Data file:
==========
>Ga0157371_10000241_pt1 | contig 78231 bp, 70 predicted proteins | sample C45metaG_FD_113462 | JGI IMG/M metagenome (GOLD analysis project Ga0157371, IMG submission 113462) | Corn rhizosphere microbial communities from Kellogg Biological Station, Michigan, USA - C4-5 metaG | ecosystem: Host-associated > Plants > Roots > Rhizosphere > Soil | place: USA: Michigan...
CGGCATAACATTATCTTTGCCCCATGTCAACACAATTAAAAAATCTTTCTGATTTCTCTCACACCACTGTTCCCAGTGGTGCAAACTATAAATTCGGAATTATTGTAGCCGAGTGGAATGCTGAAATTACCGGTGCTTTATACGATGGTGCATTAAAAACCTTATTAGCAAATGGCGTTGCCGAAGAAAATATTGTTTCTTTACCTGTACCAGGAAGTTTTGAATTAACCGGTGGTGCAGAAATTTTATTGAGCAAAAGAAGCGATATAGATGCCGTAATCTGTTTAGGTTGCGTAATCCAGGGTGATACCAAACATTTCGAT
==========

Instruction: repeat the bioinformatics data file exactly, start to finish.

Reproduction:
>Ga0157371_10000241_pt1 | contig 78231 bp, 70 predicted proteins | sample C45metaG_FD_113462 | JGI IMG/M metagenome (GOLD analysis project Ga0157371, IMG submission 113462) | Corn rhizosphere microbial communities from Kellogg Biological Station, Michigan, USA - C4-5 metaG | ecosystem: Host-associated > Plants > Roots > Rhizosphere > Soil | place: USA: Michigan...
CGGCATAACATTATCTTTGCCCCATGTCAACACAATTAAAAAATCTTTCTGATTTCTCTCACACCACTGTTCCCAGTGGTGCAAACTATAAATTCGGAATTATTGTAGCCGAGTGGAATGCTGAAATTACCGGTGCTTTATACGATGGTGCATTAAAAACCTTATTAGCAAATGGCGTTGCCGAAGAAAATATTGTTTCTTTACCTGTACCAGGAAGTTTTGAATTAACCGGTGGTGCAGAAATTTTATTGAGCAAAAGAAGCGATATAGATGCCGTAATCTGTTTAGGTTGCGTAATCCAGGGTGATACCAAACATTTCGAT